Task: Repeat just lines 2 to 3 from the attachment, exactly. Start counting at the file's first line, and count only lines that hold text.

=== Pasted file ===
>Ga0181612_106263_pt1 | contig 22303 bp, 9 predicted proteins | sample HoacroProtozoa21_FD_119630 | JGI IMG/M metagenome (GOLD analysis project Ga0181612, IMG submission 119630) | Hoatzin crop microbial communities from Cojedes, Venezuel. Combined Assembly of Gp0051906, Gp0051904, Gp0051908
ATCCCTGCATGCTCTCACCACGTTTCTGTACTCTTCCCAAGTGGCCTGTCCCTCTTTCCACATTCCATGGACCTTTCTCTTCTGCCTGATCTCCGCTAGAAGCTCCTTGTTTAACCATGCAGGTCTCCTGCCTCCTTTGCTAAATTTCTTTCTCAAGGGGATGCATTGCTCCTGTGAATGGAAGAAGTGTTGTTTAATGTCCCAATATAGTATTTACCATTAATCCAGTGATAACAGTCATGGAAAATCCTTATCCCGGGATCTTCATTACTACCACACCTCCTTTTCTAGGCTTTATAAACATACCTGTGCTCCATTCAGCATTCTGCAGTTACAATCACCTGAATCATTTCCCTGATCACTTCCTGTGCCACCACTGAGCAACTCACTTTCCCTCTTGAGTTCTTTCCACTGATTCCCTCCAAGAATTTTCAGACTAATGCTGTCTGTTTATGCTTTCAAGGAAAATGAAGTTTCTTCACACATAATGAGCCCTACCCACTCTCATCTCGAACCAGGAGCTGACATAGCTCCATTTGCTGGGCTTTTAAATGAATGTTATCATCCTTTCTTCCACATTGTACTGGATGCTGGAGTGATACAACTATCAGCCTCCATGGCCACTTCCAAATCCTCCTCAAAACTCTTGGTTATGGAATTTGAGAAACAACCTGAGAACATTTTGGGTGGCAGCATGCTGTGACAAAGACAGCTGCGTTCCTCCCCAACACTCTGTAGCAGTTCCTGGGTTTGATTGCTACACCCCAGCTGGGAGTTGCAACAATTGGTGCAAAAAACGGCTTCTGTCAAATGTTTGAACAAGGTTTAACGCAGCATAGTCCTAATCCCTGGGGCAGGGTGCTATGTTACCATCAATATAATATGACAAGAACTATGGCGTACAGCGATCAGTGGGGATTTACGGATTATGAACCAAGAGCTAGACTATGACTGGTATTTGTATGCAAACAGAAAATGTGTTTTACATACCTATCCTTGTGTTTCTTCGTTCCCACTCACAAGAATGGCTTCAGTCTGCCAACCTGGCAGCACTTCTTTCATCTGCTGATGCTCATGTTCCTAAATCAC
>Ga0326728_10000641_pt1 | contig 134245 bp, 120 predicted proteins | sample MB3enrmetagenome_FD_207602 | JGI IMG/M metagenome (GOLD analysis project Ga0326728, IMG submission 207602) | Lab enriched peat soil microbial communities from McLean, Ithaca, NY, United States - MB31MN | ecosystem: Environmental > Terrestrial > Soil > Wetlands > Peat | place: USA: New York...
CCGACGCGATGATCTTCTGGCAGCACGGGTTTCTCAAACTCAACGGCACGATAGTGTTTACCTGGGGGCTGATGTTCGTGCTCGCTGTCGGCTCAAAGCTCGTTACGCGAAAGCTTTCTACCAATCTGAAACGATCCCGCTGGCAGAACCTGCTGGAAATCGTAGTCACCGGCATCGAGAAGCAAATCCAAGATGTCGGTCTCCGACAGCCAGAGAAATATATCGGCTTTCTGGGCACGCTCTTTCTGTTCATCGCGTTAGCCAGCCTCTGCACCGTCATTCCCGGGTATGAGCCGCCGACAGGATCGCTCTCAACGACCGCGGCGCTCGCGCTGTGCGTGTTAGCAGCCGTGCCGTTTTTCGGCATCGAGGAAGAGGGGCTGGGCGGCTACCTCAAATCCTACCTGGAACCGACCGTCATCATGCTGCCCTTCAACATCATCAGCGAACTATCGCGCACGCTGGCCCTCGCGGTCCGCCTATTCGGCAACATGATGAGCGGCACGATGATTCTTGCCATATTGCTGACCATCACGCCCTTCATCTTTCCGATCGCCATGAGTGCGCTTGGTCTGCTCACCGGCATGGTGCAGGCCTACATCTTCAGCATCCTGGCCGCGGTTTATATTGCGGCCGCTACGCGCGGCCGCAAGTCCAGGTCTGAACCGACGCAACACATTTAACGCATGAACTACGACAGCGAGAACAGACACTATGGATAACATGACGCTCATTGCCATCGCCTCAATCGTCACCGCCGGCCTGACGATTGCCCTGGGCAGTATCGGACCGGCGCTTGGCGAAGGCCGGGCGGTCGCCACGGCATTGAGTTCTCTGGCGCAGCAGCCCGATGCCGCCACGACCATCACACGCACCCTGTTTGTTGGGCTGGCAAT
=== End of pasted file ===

ATCCCTGCATGCTCTCACCACGTTTCTGTACTCTTCCCAAGTGGCCTGTCCCTCTTTCCACATTCCATGGACCTTTCTCTTCTGCCTGATCTCCGCTAGAAGCTCCTTGTTTAACCATGCAGGTCTCCTGCCTCCTTTGCTAAATTTCTTTCTCAAGGGGATGCATTGCTCCTGTGAATGGAAGAAGTGTTGTTTAATGTCCCAATATAGTATTTACCATTAATCCAGTGATAACAGTCATGGAAAATCCTTATCCCGGGATCTTCATTACTACCACACCTCCTTTTCTAGGCTTTATAAACATACCTGTGCTCCATTCAGCATTCTGCAGTTACAATCACCTGAATCATTTCCCTGATCACTTCCTGTGCCACCACTGAGCAACTCACTTTCCCTCTTGAGTTCTTTCCACTGATTCCCTCCAAGAATTTTCAGACTAATGCTGTCTGTTTATGCTTTCAAGGAAAATGAAGTTTCTTCACACATAATGAGCCCTACCCACTCTCATCTCGAACCAGGAGCTGACATAGCTCCATTTGCTGGGCTTTTAAATGAATGTTATCATCCTTTCTTCCACATTGTACTGGATGCTGGAGTGATACAACTATCAGCCTCCATGGCCACTTCCAAATCCTCCTCAAAACTCTTGGTTATGGAATTTGAGAAACAACCTGAGAACATTTTGGGTGGCAGCATGCTGTGACAAAGACAGCTGCGTTCCTCCCCAACACTCTGTAGCAGTTCCTGGGTTTGATTGCTACACCCCAGCTGGGAGTTGCAACAATTGGTGCAAAAAACGGCTTCTGTCAAATGTTTGAACAAGGTTTAACGCAGCATAGTCCTAATCCCTGGGGCAGGGTGCTATGTTACCATCAATATAATATGACAAGAACTATGGCGTACAGCGATCAGTGGGGATTTACGGATTATGAACCAAGAGCTAGACTATGACTGGTATTTGTATGCAAACAGAAAATGTGTTTTACATACCTATCCTTGTGTTTCTTCGTTCCCACTCACAAGAATGGCTTCAGTCTGCCAACCTGGCAGCACTTCTTTCATCTGCTGATGCTCATGTTCCTAAATCAC
>Ga0326728_10000641_pt1 | contig 134245 bp, 120 predicted proteins | sample MB3enrmetagenome_FD_207602 | JGI IMG/M metagenome (GOLD analysis project Ga0326728, IMG submission 207602) | Lab enriched peat soil microbial communities from McLean, Ithaca, NY, United States - MB31MN | ecosystem: Environmental > Terrestrial > Soil > Wetlands > Peat | place: USA: New York...